A new institution dedicated to the book opened at the National Library in Madrid, Spain, on October 24, 1996. High-tech interactive exhibits display cultural treasures that are housed within the library but inaccessible to the public. CD-ROM, holography and other methods are used to show manuscripts, incunables, engravings, maps etc. and to tell the history of the book. The museum is called Museo del Libro, and its address is: Biblioteca Nacional, Paso de Recoletos 20, E-28071 Madrid (tel. +34 91-580-77-59).
Don Guyot calls it a nightmare. The Post Office and the telephone company have unilaterally changed the area code, zip code and town of Colophon Book Arts Supply, so that the company appears to have moved to another town with a different zip code, and to have had its telephone disconnected to boot. He had to send out a press release in January, asking for help spreading the word that he was still in business.
These are the new address and telephone:Colophon Book Arts Supply, Inc. (Contact: Don Guyot)
T&C's new address is 76 Highland Ave., Somerville, MA 02143, and its telephone number is 617/623-4488.
Editor Susan Schur announced last September that complimentary subscriptions would no longer be offered. People who have been getting free issues may now subscribe at a reduced rate of $20/year. For others, it will be $28/year.
Aaron Salik, new proprietor of TALAS, reminded us of the address to which they moved in the summer of 1995: 568 Broadway, New York NY 10012 (212/219-0770; fax 219-0735). This had not been announced in the Abbey Newsletter previously.
Five national library associations have expressed cautious optimism that the rights of both copyright proprietors and those who use copyrighted materials can be accommodated in the new digital information environment based on agreements reached December 20 after more than two weeks of international negotiations. The associations are the American Association of Law Libraries, American Library Association, Medical Library Association, and Special Libraries Association.
Some 160 governments participated in the diplomatic conference on intellectual property issues convened by the World Intellectual Property Organization (WIPO) in Geneva. The final treaties represent significant progress over earlier proposals in balancing the rights of copyright proprietors with the interests of users of copyrighted materials.
Adam Eisgrau, legislative counsel for the ALA Washington Office, represented the International Federation of Library Associations and Institutions at the Geneva conference. He cited as particularly noteworthy the diplomatic consensus in favor of the extension and evolution of limits on copyright, including fair use, into the digital environment.
Like many treaties, the Geneva agreements impose broadly phrased obligations on signatory nations. In many countries, including the U.S., the treaties will require domestic approval and legislative implementation.
Strict limitations on copying of material found on the Internet would hurt the field of preservation as well as libraries and archives, for two reasons: first, transfer of information from one person to another within the field is a necessary and time-honored custom, because we often cannot function without information, and second, document delivery is seen as an important part of the mission of university libraries.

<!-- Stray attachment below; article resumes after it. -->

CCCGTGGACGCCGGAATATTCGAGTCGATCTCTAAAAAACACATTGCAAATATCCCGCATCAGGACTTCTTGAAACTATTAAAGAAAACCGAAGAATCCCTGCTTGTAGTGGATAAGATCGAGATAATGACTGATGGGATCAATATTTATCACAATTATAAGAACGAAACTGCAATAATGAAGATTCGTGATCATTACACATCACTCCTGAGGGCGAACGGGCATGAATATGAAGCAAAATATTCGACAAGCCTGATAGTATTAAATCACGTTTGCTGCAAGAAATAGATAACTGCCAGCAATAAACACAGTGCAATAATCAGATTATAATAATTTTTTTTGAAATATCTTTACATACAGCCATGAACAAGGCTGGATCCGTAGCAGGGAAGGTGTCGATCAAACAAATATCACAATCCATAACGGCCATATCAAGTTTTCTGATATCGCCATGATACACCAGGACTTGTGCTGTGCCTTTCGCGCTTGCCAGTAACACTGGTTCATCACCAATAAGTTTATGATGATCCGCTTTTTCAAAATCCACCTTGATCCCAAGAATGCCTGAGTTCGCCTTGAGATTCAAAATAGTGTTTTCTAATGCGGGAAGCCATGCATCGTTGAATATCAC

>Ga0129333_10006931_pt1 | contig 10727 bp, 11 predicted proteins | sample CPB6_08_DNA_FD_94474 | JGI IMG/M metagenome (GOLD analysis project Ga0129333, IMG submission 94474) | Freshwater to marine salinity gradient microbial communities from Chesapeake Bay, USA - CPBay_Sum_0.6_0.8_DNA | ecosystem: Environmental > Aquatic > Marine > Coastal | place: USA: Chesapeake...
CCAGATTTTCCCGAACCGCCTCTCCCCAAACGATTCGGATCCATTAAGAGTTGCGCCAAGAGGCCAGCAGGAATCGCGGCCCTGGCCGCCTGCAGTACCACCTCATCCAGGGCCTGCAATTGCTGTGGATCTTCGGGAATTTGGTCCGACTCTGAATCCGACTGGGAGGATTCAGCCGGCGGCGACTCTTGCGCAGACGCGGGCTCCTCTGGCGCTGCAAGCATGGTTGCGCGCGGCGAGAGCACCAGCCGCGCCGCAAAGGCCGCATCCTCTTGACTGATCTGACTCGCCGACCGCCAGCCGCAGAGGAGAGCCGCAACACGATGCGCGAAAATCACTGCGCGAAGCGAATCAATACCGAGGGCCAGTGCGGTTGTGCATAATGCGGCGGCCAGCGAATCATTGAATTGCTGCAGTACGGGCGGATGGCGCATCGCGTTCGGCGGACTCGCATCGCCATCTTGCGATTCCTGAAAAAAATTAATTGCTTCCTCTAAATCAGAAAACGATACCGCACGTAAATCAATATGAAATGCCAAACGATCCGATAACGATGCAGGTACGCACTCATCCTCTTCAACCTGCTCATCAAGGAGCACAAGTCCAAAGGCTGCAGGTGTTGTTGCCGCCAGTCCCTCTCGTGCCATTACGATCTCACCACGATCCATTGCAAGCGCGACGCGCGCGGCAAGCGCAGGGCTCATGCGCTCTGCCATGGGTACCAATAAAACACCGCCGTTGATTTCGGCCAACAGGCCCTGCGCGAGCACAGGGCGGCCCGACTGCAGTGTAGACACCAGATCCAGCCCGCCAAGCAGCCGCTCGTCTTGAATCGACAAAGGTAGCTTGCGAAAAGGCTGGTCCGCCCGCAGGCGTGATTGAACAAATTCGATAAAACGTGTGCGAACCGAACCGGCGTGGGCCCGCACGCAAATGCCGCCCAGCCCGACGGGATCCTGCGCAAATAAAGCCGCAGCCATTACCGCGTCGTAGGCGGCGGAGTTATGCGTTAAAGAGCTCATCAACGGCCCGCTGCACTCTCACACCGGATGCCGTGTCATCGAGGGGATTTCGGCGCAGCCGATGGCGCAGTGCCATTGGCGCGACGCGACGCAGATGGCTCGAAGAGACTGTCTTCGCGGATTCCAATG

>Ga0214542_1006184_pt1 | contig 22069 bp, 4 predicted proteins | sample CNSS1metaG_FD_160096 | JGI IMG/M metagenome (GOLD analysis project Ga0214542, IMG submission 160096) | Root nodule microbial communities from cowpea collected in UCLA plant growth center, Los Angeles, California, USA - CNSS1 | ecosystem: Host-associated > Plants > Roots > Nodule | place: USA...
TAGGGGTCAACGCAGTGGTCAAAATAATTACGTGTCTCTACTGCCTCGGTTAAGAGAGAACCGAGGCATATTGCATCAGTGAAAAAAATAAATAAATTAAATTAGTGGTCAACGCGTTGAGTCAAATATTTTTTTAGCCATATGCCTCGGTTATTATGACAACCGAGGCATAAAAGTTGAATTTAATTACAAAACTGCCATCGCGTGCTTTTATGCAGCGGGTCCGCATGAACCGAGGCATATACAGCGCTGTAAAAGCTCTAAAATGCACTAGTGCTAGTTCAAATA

For more than a year, the educational offerings at the Smithsonian's Conservation Analytical Laboratory have been reduced as a result of organizational restructuring, a major renovation project that closed the labs for several months, and fiscal uncertainties, among other things. A mailing in January listed short courses, training programs, internships and fellowships planned for 1997. (For short courses see Events column; for a complete list that includes fellowships and internships, write CAL Education and Training, MRC 534, Smithsonian Institution, Washington, DC 20560.)
At the June meeting of the American Institute for Conservation in San Diego, participants from Latin America will be able to get the full benefit of the papers on the program, because they will have simultaneous translation to Spanish. This has never been provided before. The preconference symposium on lighting for exhibitions will be translated as well.
This was announced in mailings to potential conferees, together with the program of papers to be given in the conference and the symposium.
Harry Campbell sent a notice to the Conservation DistList a few weeks ago, saying:
"On January 1, 1997 the conservation division of Information Conservation, Inc. became the Etherington Conservation Center, a division of ICI [Information Conservation, Inc., a library binding company].
"While the name has changed, we remain committed to offering high quality, economical and timely preservation and conservation services for all paper-based collections. The Document Reproduction Service, for the reformatting of brittle books, will be brought under the umbrella of the Center."
For more information call 910/375-1202. The address, phone and fax have not changed.
The Commission on Preservation and Access and the Council on Library Resources have merged, after a period of merely sharing office space, and James M. Morris was appointed vice president as of January 2, 1997. Deanna Marcum, president of the Council and Commission, noted that "The mission of the new, merged organization calls for significantly increased collaboration with many other organizations. Jim Morris, with his experience in the scholarly and foundation communities, will be a great asset to the new enterprise."
Morris is currently director of the Division of Historical, Cultural, and Literary Studies at the Woodrow Wilson Center, and associate editor of the Wilson Quarterly. He was formerly secretary of the Andrew W. Mellon Foundation and its program director for Higher Education.
On December 2, the British Library began its three-year move from the British Museum to a controversial new building near the St. Pancras. It will take over two years because there are over 12 million books, to be shelved on 190 miles of new shelving.
The new building, with its six-story glass tower, will be fully open by June 1999, six years behind schedule and costing nearly three times early estimates. It has flooded, and the movable shelving in the basements turned out to be vulnerable to buckling and rust. Two thousand miles of electrical wiring had to be changed, and thousands of ceiling brackets, air conditioning ducts and sprinkler heads.